9. Beachy was better yesterday than he was a week ago. Coming back from Tommy John isn’t a sure thing, and getting back to your old self isn’t a linear progression, but it’s definitely a step in the right direction.

    Also, we keep winning, so that’s always nice.

  10. @8 – I agree that there’s no evidence right now that Gonzalez will make the same decision in a playoff game, but my issue with Fredi is deeper than one game. I have noticed that regardless of the starter (young, old, or awful – hi Maholm), Fredi likes to go with them until they get in trouble while taking precautions for the upcoming trouble. On one side, you can say he is trying to save a pen, but the problem with that theory is he starts the inning with at least one arm warming up and often, two (one lefty, one righty). True, warm-ups aren’t the same as game action, but it does wear a pitcher down over a course of a season. It also says, at least to me, that he doesn’t have confidence in the pitcher on the mound, but is afraid to make the wrong decision.

    Yesterday’s example was more par for the course. Already had six innings and 90+ pitches (correct me if I’m wrong) from Beachy and warming up Downs and Ayala in the pen to start the seventh. I find the decision-making to be gutless. He is waiting for Beachy to put a baserunner on or give up a homer before making a decision in the seventh. When in doubt, he plays “trust the player.”

    But again, my feeling is less based on yesterday and more on a theme with Gonzalez. He seems incapable of making smart decisions during close games.

  11. The error made both @11 and @13 is in thinking the only consideration in play is the +/- on winning that single game. With an 11.5 game lead you try to stretch out your starter a little. Test him. Let him pitch. Show him you have confidence in him. Manage your people rather than the game.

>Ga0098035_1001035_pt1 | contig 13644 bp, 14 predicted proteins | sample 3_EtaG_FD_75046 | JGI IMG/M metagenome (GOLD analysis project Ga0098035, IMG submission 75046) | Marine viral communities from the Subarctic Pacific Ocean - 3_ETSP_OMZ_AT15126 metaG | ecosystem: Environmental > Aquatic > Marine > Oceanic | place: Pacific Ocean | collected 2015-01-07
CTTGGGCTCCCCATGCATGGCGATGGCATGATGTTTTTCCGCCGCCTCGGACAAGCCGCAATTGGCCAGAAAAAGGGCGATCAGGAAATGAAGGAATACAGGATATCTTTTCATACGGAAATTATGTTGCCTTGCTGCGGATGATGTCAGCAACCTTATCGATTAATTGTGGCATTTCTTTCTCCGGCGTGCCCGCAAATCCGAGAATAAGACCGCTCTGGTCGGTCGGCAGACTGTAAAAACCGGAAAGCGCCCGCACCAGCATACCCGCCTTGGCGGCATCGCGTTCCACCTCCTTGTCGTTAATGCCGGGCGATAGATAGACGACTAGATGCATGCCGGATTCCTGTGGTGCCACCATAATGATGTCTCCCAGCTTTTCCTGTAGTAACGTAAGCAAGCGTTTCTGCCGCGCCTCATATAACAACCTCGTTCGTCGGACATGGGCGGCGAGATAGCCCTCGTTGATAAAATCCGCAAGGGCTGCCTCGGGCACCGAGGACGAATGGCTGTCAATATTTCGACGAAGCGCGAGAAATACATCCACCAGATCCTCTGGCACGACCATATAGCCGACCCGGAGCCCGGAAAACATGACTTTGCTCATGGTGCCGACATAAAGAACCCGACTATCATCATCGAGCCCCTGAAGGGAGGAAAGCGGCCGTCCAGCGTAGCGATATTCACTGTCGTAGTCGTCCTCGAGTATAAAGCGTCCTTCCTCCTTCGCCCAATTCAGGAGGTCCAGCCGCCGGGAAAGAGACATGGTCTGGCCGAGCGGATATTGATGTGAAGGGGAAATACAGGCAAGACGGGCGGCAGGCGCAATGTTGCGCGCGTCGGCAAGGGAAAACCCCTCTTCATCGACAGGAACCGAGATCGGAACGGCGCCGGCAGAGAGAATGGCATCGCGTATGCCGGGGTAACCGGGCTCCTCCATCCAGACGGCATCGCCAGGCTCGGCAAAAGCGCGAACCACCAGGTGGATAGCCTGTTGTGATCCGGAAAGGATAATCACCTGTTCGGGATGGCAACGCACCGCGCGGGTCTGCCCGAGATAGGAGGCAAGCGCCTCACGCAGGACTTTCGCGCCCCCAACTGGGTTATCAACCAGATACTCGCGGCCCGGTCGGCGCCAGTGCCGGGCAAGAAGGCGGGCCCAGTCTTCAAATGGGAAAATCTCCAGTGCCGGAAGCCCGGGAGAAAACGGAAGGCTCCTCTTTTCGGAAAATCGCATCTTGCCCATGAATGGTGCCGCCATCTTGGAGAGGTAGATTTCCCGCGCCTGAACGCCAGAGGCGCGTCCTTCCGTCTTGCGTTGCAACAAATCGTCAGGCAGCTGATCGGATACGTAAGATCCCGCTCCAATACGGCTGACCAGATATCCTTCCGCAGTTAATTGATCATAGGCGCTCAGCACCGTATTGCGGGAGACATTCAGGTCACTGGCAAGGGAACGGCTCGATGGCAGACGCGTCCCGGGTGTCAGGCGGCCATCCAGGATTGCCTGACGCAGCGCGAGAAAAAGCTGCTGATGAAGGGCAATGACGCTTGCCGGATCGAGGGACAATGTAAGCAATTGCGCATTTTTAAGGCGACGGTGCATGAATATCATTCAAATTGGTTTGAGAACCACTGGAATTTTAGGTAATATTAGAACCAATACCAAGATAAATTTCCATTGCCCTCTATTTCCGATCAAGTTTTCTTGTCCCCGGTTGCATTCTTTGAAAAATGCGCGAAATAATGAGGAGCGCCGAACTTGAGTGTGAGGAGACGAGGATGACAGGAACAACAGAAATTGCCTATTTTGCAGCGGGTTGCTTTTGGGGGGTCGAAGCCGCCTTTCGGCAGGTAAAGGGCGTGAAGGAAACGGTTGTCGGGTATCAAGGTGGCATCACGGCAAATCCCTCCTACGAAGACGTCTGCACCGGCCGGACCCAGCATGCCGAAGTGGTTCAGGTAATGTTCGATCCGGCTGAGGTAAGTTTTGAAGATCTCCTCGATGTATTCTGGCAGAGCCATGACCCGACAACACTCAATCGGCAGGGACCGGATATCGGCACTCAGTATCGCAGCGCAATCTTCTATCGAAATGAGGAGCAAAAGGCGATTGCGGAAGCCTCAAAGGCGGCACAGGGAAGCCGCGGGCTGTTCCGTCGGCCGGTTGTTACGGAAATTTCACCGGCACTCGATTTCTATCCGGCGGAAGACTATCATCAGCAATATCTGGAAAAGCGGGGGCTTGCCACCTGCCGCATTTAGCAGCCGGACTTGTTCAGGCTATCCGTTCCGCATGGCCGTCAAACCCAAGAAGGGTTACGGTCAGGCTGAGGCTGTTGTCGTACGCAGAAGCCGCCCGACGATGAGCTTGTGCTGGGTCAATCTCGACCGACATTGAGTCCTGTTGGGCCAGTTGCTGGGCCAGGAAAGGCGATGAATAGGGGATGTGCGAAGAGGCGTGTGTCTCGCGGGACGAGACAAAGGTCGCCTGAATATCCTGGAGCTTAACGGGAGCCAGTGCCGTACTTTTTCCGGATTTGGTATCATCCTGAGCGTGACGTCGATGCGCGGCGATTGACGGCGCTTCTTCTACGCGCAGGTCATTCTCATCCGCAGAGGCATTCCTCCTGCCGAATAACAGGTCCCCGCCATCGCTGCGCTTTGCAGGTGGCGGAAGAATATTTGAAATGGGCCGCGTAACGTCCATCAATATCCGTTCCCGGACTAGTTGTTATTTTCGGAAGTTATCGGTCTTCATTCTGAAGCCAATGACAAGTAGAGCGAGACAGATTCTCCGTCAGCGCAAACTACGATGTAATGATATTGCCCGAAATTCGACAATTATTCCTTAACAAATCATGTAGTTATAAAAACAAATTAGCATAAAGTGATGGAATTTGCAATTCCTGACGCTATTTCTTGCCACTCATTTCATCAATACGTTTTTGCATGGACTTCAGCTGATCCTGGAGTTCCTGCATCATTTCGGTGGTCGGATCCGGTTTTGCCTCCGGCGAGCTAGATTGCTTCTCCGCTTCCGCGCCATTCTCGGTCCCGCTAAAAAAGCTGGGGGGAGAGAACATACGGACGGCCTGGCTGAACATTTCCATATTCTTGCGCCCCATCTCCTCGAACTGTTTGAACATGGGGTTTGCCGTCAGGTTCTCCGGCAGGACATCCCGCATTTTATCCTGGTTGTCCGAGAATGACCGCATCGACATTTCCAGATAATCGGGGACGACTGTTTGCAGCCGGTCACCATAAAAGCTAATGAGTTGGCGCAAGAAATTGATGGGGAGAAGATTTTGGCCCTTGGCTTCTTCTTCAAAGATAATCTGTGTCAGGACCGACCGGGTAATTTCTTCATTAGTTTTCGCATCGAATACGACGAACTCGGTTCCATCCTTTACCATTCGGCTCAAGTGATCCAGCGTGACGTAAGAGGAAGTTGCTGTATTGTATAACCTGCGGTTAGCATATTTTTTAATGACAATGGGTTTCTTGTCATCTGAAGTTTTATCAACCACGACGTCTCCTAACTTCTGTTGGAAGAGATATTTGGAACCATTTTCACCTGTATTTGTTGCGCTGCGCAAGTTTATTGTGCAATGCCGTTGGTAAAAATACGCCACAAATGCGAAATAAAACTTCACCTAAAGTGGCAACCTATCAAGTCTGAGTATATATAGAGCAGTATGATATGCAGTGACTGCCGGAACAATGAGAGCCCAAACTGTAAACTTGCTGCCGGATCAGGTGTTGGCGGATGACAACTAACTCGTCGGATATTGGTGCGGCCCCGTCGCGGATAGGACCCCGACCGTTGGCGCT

I know. We don’t like that. But we seem to like how ppl managers help the braves clubhouse work well.

    You don’t always play the tactical percentages. Of you did Mike Minor would still be a five inning pitcher.

  12. Not really. You don’t push a guy just to push him. You consider how many pitches he’s thrown, his velocity, what he has done recently, and so on. Those considerations were clearly made since Gonzalez warmed up two pitchers while sending out Beachy. You can push a guy with a three-to-five run lead. Not so much with a one-run lead. And how much confidence are you showing in a guy by throwing him out there with two in the pen? It seems like you don’t have confidence he can complete the inning.

    For the record, the name of the game is winning. Every win is important. A division-lead is great, but it wasn’t that long ago when the Braves were in August and “in the playoffs” only to collapse. Beyond the hysterics, the Braves could use home field advantage. They have been kind pretty good at home.

  13. With Sam on this one. You’re acting like leaving Beachy in for too long is like Grady Little/Pedro Martinez Part 2. There’s a big picture about allowing your starter to stretch out and gain confidence. The game, even if it was in doubt, was not so in doubt that it wasn’t worth the gain of letting Beachy continuing to pitch. I’m very confident that Fredi wouldn’t do that with a starter 7 innings removed from TJ in the playoffs.

    On a side note, I wonder how many fan bases actually think that their manager is a good in-game manager. It seems like one of those things where the tactical backfires are magnified over the day-in, day-out, non-sexy in-game managerial decisions that go unnoticed. The lefty-right matchups, the strategic uses of the backup catcher, the lineup construction, which reliever to use when, etc. seems to go unnoticed, but leaving a starter in 4 pitches too long is blown up.